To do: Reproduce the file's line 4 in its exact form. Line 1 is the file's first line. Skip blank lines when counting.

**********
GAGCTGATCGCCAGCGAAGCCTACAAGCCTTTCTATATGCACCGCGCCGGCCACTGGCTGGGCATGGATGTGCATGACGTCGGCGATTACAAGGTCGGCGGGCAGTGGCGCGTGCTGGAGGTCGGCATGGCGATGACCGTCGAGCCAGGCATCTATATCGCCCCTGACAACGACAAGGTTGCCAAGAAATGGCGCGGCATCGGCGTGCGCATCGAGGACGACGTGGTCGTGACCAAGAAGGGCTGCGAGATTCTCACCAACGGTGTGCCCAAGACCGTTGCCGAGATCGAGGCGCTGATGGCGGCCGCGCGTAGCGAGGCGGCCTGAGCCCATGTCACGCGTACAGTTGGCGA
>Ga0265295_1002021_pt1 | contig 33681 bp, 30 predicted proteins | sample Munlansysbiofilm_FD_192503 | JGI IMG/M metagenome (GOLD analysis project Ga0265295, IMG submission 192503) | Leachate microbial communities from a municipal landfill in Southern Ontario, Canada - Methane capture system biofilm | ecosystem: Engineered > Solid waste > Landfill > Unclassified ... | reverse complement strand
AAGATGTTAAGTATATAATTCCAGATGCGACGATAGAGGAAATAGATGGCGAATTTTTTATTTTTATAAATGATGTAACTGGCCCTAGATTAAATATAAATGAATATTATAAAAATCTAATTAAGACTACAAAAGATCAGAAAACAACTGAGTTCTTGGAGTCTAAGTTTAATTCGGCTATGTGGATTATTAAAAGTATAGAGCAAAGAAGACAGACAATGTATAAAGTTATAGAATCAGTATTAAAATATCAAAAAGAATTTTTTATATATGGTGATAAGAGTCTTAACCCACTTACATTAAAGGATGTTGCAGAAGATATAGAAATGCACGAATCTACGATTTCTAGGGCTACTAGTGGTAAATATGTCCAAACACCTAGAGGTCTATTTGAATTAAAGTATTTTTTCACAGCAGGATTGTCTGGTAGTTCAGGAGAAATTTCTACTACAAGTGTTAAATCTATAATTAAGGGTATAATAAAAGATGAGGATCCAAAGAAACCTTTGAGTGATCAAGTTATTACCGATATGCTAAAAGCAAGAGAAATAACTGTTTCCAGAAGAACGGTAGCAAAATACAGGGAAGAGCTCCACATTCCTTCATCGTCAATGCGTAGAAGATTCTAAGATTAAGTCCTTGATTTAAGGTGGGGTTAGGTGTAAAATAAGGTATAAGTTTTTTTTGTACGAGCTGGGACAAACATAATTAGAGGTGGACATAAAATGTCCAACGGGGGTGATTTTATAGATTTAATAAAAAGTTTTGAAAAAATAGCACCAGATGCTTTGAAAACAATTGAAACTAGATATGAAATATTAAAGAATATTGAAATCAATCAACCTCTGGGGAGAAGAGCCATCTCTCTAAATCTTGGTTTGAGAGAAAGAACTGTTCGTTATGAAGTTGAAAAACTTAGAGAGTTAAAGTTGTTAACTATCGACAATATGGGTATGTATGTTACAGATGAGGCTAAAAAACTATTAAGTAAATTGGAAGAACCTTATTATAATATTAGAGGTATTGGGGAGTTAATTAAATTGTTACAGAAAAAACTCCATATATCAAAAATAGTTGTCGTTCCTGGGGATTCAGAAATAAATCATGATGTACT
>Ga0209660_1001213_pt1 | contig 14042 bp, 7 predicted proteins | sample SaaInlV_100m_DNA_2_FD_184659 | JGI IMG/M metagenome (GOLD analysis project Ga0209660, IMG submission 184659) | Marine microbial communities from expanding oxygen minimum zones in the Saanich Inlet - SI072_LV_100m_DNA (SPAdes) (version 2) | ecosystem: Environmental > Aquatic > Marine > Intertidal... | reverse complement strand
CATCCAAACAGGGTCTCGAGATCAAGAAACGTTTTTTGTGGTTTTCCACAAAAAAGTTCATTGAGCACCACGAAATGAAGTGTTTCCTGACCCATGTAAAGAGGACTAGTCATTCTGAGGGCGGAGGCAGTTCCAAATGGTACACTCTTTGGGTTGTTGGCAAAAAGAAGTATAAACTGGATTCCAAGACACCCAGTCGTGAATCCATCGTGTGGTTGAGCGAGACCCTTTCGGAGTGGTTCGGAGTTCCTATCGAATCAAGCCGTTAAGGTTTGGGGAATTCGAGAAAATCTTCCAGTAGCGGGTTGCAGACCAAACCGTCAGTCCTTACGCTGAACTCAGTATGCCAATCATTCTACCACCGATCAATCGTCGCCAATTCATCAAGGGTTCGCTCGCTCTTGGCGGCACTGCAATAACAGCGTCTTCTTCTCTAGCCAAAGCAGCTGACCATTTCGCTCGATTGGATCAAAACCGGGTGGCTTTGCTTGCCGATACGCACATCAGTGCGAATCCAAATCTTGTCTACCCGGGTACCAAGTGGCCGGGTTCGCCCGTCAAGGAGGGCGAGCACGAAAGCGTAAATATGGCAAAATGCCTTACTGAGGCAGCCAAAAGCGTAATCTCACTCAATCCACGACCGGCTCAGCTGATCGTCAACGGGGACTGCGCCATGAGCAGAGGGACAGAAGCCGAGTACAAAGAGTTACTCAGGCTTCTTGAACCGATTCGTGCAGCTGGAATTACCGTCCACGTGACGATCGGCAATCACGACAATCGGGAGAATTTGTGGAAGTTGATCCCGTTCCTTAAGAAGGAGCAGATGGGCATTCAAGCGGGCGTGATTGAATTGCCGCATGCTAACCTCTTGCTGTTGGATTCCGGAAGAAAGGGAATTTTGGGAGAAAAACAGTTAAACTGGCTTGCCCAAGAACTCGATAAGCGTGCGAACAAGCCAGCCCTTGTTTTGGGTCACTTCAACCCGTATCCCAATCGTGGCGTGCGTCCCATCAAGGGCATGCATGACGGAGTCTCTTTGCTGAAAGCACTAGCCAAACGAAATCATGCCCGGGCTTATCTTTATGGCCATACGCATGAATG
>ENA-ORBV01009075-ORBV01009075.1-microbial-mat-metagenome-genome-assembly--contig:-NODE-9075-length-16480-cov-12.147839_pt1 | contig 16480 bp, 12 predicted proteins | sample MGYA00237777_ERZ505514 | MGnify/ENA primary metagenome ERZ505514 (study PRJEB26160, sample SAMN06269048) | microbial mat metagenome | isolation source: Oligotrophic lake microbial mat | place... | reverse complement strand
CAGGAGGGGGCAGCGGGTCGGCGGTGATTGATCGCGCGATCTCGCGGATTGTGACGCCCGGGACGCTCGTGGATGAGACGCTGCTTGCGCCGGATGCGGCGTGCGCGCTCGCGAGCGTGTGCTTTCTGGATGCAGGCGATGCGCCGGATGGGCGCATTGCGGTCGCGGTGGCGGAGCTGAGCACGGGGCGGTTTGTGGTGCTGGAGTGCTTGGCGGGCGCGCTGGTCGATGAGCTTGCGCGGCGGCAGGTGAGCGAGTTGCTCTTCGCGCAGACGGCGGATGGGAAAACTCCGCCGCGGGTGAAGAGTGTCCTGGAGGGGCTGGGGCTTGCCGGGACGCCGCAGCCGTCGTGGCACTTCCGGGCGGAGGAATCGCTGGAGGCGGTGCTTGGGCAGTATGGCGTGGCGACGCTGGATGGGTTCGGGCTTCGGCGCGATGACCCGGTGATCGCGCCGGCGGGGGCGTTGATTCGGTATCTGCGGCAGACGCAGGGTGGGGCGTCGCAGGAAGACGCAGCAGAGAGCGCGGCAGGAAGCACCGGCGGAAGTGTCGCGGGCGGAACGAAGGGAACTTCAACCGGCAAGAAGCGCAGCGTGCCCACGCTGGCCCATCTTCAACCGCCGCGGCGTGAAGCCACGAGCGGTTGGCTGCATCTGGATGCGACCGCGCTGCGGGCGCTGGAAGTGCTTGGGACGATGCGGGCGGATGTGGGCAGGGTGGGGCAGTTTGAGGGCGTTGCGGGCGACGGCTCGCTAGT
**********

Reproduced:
>Ga0209660_1001213_pt1 | contig 14042 bp, 7 predicted proteins | sample SaaInlV_100m_DNA_2_FD_184659 | JGI IMG/M metagenome (GOLD analysis project Ga0209660, IMG submission 184659) | Marine microbial communities from expanding oxygen minimum zones in the Saanich Inlet - SI072_LV_100m_DNA (SPAdes) (version 2) | ecosystem: Environmental > Aquatic > Marine > Intertidal... | reverse complement strand